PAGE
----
”Shifting the Bank’s energy portfolio would demonstrate the moral leadership urgently needed during these difficult times,” the petition reads. “ Doing so represents good environmental and financial stewardship which will send a clear signal to other governments, finance institutions and markets.”

For more information about Big Shift and the efforts to encourage the World Bank to support renewable energy in the time of COVID-19, contact [email protected].


 

‘We Hold the Earth’ Interfaith Climate Prayer Earth Day 2020 – Mindahi Bastida

“We greet All Our Relations and All Our Relations means based on the sacred elements of life.

We greet the fire, the air, the earth and the wind.  We human beings are the reflection of the sacred elements and we are circumstantial to the Mother Earth.

We pray for Mother Earth to stand up with us in these critical times of anthropocentrism.

We are facing bio-cultural crisis and we as human beings we need to remember who we are, why we are here on this planet that we call Mother Earth.

We need peace.

But also, we need also to make peace with Mother Earth.

We want to come together. We want to work together. And we need to come together in order to overcome this crisis, this civilizational crisis that is killing life.

We pray for Mother Earth and the sacred elements to help us and stand up with us.

We have come the problem but we can be the solution.

We ask all the spiritual leaders, the spiritual leaders around the world, that we have a lot of work to do in order to conserve life.

Because we came to this beautiful planet to take care, not to take over.

We call attention to all people even if they are not religious, that they come together in order to live in harmony, in balance, in peace and in dignity.

Kjamadi (Thank you)”

Parliament of the World’s Religions – Earth Day 2020 Interfaith Climate Prayer

       Center for Earth Ethics - Faded Logo

Catherine Coleman Flowers appointed to ‘Unity’ Task Force on Climate Change

Moved by a visit to Lowndes County, Alabama, Bernie Sanders has appointed Catherine Coleman Flowers, Founder of the Center for Rural Enterprise and Environmental Justice (CREEJ) and CEE Fellow on Environmental Justice and Civic Engagement to the ‘Unity’ Task Force on Climate Change. Flowers has been shining a spotlight for years on conditions of abject poverty in southern states where neglect of poor people, largely communities of color, has led to a sanitation nightmare and the return of diseases long thought eradicated from the United States. She will serve alongside task force members selected by both Joe Biden and Bernie Sanders to inform policy making discussions in preparation for the 2020 presidential election in November.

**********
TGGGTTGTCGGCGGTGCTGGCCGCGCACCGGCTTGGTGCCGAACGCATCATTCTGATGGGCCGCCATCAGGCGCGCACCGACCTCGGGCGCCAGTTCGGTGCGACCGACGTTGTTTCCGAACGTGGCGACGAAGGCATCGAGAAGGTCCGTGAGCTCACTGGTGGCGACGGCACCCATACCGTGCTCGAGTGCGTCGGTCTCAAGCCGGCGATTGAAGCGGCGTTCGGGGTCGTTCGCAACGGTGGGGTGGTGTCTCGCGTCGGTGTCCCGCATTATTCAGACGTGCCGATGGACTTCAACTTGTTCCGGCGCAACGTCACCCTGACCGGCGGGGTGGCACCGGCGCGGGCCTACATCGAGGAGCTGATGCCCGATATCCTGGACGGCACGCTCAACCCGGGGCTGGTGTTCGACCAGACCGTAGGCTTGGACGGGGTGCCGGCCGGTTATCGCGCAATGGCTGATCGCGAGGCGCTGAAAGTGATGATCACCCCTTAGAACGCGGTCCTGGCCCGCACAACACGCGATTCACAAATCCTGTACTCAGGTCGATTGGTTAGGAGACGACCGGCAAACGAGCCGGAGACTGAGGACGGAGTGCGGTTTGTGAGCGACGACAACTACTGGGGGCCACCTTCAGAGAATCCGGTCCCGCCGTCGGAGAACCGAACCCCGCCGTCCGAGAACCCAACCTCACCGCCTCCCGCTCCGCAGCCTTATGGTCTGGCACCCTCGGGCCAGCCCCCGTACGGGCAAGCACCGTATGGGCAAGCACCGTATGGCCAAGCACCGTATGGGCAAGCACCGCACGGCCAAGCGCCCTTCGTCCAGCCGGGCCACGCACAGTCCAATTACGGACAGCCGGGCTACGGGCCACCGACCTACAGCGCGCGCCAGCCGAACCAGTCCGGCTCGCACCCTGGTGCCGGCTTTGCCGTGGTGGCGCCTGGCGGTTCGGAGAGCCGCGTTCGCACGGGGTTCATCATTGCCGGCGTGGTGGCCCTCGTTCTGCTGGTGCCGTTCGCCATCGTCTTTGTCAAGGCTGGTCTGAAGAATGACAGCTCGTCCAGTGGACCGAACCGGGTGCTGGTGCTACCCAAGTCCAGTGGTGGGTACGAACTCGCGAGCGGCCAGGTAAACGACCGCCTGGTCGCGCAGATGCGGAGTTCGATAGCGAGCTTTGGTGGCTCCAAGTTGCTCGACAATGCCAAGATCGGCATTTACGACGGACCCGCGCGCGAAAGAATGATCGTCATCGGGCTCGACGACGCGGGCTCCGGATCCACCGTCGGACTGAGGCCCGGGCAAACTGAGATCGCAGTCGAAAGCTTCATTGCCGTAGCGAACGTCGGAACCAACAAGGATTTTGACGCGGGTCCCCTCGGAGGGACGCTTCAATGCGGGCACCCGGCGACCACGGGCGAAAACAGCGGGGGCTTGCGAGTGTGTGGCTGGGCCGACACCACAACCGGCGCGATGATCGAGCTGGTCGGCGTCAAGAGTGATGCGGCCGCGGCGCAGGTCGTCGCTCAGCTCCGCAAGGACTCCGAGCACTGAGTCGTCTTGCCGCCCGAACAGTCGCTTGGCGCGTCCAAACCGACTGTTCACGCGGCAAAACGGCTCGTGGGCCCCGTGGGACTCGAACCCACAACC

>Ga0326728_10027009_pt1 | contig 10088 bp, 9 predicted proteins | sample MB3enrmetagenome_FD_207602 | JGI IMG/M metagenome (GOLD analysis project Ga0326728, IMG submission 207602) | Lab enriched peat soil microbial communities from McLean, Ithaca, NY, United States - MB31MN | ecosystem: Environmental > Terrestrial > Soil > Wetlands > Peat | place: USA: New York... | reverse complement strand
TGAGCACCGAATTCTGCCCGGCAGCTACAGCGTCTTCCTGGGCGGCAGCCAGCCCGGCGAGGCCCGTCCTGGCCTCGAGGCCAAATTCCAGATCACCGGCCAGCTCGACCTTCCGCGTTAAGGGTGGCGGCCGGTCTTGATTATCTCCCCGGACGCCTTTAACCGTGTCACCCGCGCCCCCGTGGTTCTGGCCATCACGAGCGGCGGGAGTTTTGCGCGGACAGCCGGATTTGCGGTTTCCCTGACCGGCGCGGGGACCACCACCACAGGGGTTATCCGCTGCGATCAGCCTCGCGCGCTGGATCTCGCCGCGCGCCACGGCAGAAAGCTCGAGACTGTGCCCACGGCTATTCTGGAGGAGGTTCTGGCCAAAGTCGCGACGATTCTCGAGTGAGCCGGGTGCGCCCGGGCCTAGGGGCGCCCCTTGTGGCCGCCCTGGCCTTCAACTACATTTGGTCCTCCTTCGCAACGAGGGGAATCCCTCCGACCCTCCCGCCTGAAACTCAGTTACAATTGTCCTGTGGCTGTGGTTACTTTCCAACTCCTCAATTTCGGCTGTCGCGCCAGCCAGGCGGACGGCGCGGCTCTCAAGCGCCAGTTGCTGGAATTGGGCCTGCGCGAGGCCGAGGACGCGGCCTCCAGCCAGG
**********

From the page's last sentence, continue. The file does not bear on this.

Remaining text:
In addition to her work through CREEJ and at the Center for Earth Ethics, Catherine serves as the Rural Development Manager for the Equal Justice Initiative. Her first book, WASTE: One Woman’s Fight Against America’s Dirty Secret will also be available in November.

Read a full list of Climate Task Force appointees below.

Read a summary of all the task force news at Vox.

Biden’s appointees:

  • Former Secretary of State John Kerry, task force co-chair
  • Rep. Kathy Castor (D-FL), chair of the House Select Committee on the Climate Crisis
  • Kerry Duggan, former deputy director for policy to Vice President Biden
  • Former EPA administrator Gina McCarthy
  • Rep. Donald McEachin (D-VA), member of the House Committee on Energy and Commerce and co-founder of the United for Climate and Environmental Justice Congressional Task Force

Sanders’s appointees:

  • Rep. Alexandria Ocasio-Cortez (D-NY), task force co-chair and co-author of the Green New Deal resolution